Jose Ramos-Horta, the president of East Timor, has returned home from Australia after being treated for injuries sustained in an attempt on his life on February 11. A crowd and a military parade welcomed him as he climbed down from the plane at Dili airport. He said he was glad to be back before driving to his beachside house. Instability continues to reign because of a weak economy and a massive housing shortage in a country where 10 percent of the population lives in camps for displaced persons.
President Ramos-Horta was seriously wounded in an assassination attempt in February
East Timor is Asia’s youngest nation and the one with the most tragic history. Almost every family in the country has been displaced at one time or another in the past 30 years.
The Indonesian occupation in 1975 created the first wave of displacements, and then there was another wave in 1999 after Indonesia relinquished control of the region and there were democratic elections. A fresh round of violence in 2006 displaced between one and two hundred thousand people.
With the result that, today, one in ten East Timor’s population lives in camps scattered throughout the capital Dili and the rest of the country. But until their livelihoods outside are guaranteed, many displaced people prefer to remain within the fences of their camps.
Tackling root causes of violence
Scott Leckie is the director of Displacement Solutions, a non-profit organisation, which maintains the world’s only registry of housing, land and property rights experts with long-term experience working in post-conflict and post-disaster contexts. He says that the root causes for the 2006 violence remain and need to be addressed if the country is to ever achieve stability.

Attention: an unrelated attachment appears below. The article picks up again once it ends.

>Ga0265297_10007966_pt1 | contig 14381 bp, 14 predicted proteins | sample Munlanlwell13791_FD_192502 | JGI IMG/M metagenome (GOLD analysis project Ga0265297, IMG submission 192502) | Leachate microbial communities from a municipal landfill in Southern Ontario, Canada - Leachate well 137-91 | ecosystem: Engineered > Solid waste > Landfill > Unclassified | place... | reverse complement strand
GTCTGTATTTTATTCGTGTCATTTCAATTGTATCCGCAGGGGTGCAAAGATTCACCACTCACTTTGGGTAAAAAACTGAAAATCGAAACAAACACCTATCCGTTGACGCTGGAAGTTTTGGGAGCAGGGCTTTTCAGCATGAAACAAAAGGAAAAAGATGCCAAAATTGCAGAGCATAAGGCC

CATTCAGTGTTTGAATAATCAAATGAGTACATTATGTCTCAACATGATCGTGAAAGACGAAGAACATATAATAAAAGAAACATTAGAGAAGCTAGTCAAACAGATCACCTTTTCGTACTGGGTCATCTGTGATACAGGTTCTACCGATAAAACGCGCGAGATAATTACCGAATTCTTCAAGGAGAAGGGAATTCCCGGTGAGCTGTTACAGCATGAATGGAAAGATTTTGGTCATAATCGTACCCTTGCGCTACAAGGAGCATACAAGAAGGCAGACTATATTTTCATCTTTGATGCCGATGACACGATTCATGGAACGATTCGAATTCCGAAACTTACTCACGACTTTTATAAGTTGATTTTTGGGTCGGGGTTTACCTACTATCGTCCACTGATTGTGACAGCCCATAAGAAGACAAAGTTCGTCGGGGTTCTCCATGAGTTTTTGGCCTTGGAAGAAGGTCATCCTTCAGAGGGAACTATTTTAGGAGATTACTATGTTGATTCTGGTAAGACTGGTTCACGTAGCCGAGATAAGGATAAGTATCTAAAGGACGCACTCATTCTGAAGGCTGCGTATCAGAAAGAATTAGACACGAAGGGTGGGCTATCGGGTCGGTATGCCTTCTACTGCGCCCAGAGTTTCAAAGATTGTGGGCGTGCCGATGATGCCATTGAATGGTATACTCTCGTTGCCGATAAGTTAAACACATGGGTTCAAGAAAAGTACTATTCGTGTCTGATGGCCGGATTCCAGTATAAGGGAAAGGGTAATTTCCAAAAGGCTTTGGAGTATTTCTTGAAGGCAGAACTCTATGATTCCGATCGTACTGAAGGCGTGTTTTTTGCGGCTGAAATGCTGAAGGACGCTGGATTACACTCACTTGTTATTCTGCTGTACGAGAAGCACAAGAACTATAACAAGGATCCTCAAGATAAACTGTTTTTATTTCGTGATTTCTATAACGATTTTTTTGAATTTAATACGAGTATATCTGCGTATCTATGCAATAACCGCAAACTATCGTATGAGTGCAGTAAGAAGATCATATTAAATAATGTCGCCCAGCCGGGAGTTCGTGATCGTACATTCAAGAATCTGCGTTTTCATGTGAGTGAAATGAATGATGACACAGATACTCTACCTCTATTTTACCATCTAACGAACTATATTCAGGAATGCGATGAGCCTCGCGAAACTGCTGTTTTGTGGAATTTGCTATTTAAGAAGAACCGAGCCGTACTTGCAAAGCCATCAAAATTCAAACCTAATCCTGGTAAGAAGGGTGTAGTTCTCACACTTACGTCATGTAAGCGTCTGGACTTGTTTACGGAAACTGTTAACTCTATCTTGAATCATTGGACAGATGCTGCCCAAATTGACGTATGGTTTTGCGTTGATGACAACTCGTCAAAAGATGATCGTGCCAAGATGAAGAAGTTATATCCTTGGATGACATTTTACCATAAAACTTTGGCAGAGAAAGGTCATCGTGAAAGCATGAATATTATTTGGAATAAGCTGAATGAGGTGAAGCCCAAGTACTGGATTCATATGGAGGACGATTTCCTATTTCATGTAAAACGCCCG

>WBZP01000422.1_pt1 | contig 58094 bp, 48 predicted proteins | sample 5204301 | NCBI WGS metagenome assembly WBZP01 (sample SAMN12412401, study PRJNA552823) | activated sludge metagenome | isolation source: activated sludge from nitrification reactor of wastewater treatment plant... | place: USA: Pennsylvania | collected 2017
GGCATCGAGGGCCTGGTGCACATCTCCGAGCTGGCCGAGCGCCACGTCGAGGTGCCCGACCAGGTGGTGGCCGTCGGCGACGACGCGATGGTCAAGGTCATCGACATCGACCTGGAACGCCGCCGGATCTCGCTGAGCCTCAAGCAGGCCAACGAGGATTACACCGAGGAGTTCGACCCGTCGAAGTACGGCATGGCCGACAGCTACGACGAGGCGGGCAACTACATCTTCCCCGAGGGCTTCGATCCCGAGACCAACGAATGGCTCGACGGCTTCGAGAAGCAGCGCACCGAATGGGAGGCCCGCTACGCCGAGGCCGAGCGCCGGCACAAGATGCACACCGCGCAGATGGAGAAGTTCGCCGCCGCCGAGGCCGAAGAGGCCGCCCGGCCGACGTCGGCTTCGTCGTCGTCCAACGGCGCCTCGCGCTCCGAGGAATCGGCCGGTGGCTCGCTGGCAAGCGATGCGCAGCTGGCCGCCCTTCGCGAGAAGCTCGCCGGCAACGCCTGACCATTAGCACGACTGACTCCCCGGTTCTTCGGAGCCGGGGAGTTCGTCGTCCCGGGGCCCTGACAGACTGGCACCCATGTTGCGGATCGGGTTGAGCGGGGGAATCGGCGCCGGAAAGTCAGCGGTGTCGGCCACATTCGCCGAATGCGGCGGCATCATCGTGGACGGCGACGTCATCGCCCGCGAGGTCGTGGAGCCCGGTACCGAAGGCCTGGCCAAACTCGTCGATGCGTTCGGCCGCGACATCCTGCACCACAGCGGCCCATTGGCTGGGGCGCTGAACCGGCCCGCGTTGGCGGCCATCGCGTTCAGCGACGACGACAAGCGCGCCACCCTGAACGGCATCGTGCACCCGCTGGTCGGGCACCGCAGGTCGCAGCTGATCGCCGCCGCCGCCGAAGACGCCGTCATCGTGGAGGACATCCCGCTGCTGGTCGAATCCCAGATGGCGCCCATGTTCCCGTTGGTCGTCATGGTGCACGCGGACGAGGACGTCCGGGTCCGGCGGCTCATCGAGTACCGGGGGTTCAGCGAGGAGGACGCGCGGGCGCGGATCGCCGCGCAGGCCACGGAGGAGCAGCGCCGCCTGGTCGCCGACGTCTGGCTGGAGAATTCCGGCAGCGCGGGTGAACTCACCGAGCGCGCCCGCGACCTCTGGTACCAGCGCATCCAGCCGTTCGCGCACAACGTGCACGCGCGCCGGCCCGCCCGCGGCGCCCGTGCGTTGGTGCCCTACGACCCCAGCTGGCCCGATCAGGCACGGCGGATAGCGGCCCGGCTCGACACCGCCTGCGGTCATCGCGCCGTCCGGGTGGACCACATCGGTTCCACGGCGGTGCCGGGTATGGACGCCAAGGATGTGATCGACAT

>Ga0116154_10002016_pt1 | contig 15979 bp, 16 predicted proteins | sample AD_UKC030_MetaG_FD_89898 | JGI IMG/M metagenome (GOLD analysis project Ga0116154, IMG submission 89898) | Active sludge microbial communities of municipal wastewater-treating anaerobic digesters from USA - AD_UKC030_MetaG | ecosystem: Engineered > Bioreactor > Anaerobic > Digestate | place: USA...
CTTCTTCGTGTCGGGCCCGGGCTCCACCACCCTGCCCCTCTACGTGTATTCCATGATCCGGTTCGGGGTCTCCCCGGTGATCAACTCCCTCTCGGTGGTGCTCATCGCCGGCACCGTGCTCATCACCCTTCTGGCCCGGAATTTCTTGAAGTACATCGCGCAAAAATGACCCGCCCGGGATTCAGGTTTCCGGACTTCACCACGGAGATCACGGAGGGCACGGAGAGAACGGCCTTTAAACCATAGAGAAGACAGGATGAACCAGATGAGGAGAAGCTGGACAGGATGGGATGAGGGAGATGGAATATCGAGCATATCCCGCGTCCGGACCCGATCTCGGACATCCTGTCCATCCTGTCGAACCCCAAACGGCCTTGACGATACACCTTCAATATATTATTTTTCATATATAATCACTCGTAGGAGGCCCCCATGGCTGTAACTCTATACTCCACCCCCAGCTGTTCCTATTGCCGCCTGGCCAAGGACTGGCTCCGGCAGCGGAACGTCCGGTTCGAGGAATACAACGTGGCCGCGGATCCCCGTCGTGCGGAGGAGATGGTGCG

“There is tremendous inequality in the country, tremendous political instability; there are a whole range of unresolved crimes that took place at that time which have not been subjected to the normal criminal justice process. The government and others have not yet had the political courage necessary to make the hard decisions required to ensure that everybody that wishes to return home can do so.”
But Leckie is optimistic that if those hard decisions are made, East Timor, albeit very small and poor, could become extremely wealthy. The country has massive oil resources as well as minerals and a willing workforce.
Solving displacement problem
Experts predict that East Timor’s potential will only be reached, and investors will only come, when everyone has access to basic rights and services. The only way to achieve stability is to solve the displacement problem and introduce clear land laws.
“The government actually is in a position to make a big difference,” says Leckie, “but recent events -- the tragic shooting of the president Jose Ramos-Horta and a whole lot of other developments in the country have not been very positive -- there is not even a housing ministry in a country where 80 percent of the people lost their homes.”
He says, however, that with political will and forward-thinking, East Timor in five years could be very different.
President Ramos-Horta’s return to the country has brought East Timor one step closer to achieving stability but the government still faces an uphill struggle. 2,500 foreign troops and police officers are currently stationed in the country to help the government maintain security.